In May Monfils reached the semifinals of the Rome Masters, before losing to eventual champion Rafael Nadal in straight sets. En route to the semifinals, Monfils defeated former world No. 1 Andy Roddick. He then entered the Hamburg Masters event, where he lost in straight sets to fellow teenager Andy Murray in the first round. After that, he faced Murray once more, this time in the first round of the French Open. After a tough five–set battle, Monfils emerged victorious. Monfils then proceeded to play the Belgian Dick Norman in the second round. Once again, the match went to five sets, and Monfils got the better of his opponent. He then faced his toughest opponent yet, the American James Blake. Blake was the favourite for the win, as the eighth seed, while Monfils was seeded 25th. However, Monfils defeated Blake in another five-set match. Monfils described this run as a marathon. Blake said of Monfils that 'he was the fastest man on the tour'. The fourth round was Monfils' last, as he lost to Novak Djoković in straight sets. Monfils said after the match: 'I am disappointed that I didn't take the opportunity, but you can expect me to return next year'.

As a result of his progress at the French Open, Monfils moved up five positions to reach a then career high of No. 23. This also made him the No. 1 player in France, two positions ahead of Sébastien Grosjean.[10] Monfils then entered the Stella Artois Championships, where he won his first-round match against Jürgen Melzer. He then played the American Bobby Reynolds and won in straight sets. His third-round encounter with Ivan Ljubičić was the third time he faced the world No. 4. Monfils triumphed in straight sets. His quarterfinal draw was with James Blake, whom he had met earlier at the French Open. This time Blake succeeded. After having lost a set, Monfils retired as a result of a back injury. This injury effectively ruled him out of the Nottingham championships the following week.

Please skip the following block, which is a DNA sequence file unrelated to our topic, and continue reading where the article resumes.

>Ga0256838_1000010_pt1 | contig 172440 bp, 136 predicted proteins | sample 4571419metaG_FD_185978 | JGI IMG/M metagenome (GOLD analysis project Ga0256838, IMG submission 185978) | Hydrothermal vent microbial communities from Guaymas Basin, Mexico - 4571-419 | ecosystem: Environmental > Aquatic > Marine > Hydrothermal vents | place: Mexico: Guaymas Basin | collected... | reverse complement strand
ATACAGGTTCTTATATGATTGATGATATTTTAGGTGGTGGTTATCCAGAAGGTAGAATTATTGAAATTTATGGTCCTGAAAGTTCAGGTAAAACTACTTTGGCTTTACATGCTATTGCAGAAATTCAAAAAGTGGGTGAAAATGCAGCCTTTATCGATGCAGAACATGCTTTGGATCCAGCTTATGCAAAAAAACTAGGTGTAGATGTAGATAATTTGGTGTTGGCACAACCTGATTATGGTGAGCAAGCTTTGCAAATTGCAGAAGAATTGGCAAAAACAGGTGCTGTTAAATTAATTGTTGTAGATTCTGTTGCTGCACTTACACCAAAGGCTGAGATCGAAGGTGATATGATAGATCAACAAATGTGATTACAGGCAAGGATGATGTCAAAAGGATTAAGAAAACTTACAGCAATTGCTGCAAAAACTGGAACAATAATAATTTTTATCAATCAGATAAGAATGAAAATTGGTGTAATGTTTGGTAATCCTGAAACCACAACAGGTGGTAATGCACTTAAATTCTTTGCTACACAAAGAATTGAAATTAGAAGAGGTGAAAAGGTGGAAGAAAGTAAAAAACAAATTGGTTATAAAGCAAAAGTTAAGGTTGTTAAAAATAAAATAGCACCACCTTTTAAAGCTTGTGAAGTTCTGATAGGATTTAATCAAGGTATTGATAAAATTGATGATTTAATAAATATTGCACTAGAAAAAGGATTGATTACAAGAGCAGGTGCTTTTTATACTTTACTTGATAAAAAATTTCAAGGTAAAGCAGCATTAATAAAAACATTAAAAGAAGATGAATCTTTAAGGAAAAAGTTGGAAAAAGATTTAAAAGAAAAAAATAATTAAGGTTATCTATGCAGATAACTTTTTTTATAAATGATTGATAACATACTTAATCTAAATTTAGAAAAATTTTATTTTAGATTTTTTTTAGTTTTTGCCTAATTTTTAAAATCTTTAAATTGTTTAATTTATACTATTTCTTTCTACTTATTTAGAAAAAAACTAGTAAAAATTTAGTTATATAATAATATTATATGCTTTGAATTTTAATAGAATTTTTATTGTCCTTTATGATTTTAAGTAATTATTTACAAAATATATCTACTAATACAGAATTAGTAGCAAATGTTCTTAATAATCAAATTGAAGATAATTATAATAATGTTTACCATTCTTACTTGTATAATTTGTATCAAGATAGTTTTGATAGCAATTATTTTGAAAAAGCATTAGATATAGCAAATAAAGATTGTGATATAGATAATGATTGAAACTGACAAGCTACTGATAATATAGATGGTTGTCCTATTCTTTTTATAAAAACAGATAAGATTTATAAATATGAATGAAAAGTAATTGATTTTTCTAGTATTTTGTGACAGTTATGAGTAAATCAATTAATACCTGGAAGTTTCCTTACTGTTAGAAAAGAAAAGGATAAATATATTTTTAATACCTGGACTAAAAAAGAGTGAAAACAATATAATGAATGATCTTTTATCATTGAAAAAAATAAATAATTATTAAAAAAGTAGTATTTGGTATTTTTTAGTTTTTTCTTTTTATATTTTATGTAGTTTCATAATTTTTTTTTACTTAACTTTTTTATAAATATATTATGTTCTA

At Wimbledon, Monfils suffered a surprising first-round exit when defeated by Igor Kunitsyn. Monfils won the first set, but ended up losing the next three.